"Laparoscopic" Cystoscopy Versus Traditional Cystoscopy

The safety and scientific validity of this study is the responsibility of the study sponsor and investigators. Listing a study does not mean it has been evaluated by the U.S. Federal Government. Read our disclaimer for details. Identifier: NCT01261819
Recruitment Status : Completed
First Posted : December 17, 2010
Last Update Posted : December 21, 2010
Information provided by:
Florida Hospital

October 28, 2010
December 17, 2010
December 21, 2010
January 2009
July 2009   (Final data collection date for primary outcome measure)
Prospective assessment of safety of a novel technique called transurethral laparoscopic cystoscopy [ Time Frame: 6 weeks ]
Same as current
Complete list of historical versions of study NCT01261819 on Archive Site
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"Laparoscopic" Cystoscopy Versus Traditional Cystoscopy
"Laparoscopic" Cystoscopy Versus Traditional Cystoscopy in Patients Undergoing Minimally Invasive Hysterectomy: A Prospective Comparison Study
The study aimed to compare the use of a transurethral laparoscope to the use of a traditional cystoscope for evaluation of the bladder and ureters at the time of laparoscopic hysterectomy. The hypothesis was that visual inspection of the bladder and ureters can be done safely using a transurethral laparoscope, takes less time than traditional cystoscopy, and is more cost effective than traditional cystoscopy.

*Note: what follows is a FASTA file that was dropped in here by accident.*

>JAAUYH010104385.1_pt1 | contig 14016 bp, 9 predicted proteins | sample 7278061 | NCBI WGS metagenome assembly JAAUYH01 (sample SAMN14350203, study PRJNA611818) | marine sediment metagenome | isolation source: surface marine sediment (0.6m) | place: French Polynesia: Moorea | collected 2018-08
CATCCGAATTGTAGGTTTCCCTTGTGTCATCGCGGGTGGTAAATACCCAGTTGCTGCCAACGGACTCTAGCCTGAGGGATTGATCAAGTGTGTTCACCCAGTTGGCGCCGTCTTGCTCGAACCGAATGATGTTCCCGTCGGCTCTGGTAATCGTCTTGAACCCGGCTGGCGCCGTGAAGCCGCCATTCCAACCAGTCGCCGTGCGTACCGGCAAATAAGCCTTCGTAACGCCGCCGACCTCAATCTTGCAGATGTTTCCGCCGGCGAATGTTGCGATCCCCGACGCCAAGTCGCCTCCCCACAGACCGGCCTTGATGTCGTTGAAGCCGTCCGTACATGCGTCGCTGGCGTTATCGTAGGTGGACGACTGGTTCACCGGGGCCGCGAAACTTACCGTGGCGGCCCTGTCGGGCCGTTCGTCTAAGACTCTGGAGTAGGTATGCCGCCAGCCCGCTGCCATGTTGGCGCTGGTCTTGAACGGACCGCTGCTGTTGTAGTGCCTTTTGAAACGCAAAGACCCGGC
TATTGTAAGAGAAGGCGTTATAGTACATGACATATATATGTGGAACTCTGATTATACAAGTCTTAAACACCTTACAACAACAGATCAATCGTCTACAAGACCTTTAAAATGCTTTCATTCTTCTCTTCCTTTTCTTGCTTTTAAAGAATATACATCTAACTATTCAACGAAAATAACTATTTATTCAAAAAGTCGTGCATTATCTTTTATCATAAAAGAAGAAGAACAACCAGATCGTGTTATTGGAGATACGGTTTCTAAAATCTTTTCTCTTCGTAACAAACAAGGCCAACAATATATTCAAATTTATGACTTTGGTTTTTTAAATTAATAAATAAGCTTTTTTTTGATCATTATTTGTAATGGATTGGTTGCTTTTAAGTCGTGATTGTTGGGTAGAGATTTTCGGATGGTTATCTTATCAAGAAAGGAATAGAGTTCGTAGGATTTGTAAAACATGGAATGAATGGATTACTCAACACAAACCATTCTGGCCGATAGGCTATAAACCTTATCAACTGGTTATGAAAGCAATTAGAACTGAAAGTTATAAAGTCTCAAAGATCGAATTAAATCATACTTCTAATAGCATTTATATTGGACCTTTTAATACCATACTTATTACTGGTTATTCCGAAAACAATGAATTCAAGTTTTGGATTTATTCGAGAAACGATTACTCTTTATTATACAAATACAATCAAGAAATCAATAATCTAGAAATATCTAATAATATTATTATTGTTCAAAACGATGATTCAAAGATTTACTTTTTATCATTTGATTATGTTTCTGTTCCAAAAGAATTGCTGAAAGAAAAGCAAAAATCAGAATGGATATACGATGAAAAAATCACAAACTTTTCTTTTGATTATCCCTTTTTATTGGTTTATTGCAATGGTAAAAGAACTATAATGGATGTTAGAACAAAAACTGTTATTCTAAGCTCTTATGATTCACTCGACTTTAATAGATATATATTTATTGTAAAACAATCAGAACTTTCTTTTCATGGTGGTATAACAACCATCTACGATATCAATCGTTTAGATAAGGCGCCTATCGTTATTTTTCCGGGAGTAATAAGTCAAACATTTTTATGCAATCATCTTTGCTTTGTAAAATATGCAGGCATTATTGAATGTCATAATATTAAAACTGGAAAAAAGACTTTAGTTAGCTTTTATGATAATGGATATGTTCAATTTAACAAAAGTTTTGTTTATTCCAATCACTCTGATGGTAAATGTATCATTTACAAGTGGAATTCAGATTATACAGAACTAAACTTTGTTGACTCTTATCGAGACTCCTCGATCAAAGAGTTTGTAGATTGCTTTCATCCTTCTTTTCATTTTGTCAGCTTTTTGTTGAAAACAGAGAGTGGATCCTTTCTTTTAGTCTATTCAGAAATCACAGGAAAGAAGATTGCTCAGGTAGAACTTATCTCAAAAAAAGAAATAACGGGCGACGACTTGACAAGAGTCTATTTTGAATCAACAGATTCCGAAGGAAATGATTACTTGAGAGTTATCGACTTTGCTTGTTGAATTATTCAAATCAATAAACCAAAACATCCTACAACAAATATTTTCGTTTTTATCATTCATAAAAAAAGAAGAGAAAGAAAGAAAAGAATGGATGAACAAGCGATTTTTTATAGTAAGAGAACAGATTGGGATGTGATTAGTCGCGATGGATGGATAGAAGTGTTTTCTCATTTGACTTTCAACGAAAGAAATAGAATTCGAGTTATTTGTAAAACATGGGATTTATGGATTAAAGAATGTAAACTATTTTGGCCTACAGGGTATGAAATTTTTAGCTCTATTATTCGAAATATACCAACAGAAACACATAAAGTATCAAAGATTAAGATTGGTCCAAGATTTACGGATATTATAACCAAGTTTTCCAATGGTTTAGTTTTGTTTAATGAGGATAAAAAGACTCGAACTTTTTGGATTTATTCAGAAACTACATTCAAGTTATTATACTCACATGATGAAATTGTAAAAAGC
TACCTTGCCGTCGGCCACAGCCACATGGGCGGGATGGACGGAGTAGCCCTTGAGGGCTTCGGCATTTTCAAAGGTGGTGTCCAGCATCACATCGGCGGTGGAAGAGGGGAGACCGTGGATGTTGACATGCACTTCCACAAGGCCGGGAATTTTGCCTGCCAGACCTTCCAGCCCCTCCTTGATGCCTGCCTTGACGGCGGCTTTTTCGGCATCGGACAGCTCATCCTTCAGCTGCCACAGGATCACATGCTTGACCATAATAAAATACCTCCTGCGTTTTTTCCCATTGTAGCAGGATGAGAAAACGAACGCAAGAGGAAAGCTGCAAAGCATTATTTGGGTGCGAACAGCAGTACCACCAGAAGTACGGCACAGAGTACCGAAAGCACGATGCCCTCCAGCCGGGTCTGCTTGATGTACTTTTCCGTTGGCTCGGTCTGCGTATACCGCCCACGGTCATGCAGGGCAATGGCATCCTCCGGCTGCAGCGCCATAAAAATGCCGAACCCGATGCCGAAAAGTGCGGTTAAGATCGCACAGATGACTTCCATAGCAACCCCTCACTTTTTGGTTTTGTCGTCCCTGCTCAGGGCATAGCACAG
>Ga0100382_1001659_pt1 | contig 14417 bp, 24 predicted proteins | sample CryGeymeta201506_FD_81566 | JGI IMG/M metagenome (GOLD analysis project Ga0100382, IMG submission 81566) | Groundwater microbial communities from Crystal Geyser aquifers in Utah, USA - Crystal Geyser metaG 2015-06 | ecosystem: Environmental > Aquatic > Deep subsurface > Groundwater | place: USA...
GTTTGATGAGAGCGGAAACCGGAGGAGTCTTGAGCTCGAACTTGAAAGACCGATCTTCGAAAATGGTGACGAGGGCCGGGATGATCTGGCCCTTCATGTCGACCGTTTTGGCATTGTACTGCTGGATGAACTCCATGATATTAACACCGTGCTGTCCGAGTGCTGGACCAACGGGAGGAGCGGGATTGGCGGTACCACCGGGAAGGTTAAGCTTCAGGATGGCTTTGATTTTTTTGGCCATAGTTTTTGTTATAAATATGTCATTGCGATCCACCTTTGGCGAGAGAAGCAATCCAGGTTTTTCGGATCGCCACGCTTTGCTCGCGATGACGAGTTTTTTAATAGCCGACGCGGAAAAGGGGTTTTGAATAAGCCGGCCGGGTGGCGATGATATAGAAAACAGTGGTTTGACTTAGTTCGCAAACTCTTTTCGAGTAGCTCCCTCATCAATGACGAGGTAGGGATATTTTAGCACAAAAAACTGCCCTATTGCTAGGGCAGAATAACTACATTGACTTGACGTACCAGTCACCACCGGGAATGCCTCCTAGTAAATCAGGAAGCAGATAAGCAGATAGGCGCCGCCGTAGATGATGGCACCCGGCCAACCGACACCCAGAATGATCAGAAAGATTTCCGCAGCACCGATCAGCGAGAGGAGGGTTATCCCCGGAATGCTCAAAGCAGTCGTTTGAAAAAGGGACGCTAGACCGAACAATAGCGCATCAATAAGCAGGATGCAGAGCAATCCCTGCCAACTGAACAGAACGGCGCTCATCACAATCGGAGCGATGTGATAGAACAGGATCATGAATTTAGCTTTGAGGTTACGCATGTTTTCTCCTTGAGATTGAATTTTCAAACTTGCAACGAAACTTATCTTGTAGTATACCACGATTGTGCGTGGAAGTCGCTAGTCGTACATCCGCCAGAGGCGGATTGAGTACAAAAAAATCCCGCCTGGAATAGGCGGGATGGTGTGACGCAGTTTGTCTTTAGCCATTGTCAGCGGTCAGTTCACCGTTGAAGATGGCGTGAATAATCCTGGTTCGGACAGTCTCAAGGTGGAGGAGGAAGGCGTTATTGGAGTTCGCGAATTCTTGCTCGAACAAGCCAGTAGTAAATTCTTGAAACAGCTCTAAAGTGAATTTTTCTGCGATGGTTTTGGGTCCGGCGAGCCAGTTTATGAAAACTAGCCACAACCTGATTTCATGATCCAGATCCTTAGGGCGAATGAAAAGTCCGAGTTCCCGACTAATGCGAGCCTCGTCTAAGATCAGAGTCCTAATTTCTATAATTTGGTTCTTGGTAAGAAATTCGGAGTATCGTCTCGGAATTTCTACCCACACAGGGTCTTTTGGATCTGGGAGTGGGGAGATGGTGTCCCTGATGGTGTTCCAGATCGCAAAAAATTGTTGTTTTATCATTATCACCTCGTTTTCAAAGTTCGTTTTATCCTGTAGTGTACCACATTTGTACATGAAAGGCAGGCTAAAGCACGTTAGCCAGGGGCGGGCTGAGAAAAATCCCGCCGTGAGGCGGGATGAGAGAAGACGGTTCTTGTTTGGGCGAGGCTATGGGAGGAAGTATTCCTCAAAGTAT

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Not Applicable
Allocation: Randomized
Intervention Model: Parallel Assignment
Masking: Single (Participant)
Primary Purpose: Diagnostic
Lower Urinary Tract Injury
Device: cystoscopy
  • Experimental: transurethral laparoscope
    These patients had cystoscopy performed with the transurethral laparoscope.
    Intervention: Device: cystoscopy
  • Active Comparator: Traditional cystoscopy
    These patients had cystoscopy performed with the traditional cystoscope, which is considered to be the "gold standard."
    Intervention: Device: cystoscopy
Kratz KG, Spytek SH, Caceres A, Lukman R, McCarus SD. A randomized, single-blinded pilot study evaluating use of a laparoscope or a cystoscope for cystoscopy during gynecologic surgery. J Minim Invasive Gynecol. 2012 Sep-Oct;19(5):606-14. doi: 10.1016/j.jmig.2012.06.002. Epub 2012 Jul 17.

*   Includes publications given by the data provider as well as publications identified by Identifier (NCT Number) in Medline.
Same as current
July 2009
July 2009   (Final data collection date for primary outcome measure)

Inclusion Criteria:

  1. any female patient scheduled for a laparoscopic supracervical hysterectomy (LSH) or total laparoscopic hysterectomy (TLH) with or without adnexectomy for benign disease
  2. able to comprehend and sign the informed consent form
  3. able to provide clean-catch urine specimens
  4. able to complete a urinary symptom questionnaire pre- and post-operatively

Exclusion Criteria:

  1. participants in another research protocol involving an investigational product 30 days before planned randomization
  2. pregnant women
  3. patients undergoing concomitant incontinence or pelvic support procedures (e.g. transvaginal tape, transobturator tape, pelvic organ prolapse surgery)
  4. patients known to have a history of recurrent urinary tract infections
Sexes Eligible for Study: Female
Child, Adult, Senior
Contact information is only displayed when the study is recruiting subjects
United States
FH Project #2142-4860
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Katherine Kratz, M.D.
Florida Hospital
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Principal Investigator: Katherine Kratz, M.D. Florida Hospital
Florida Hospital
November 2009

ICMJE     Data element required by the International Committee of Medical Journal Editors and the World Health Organization ICTRP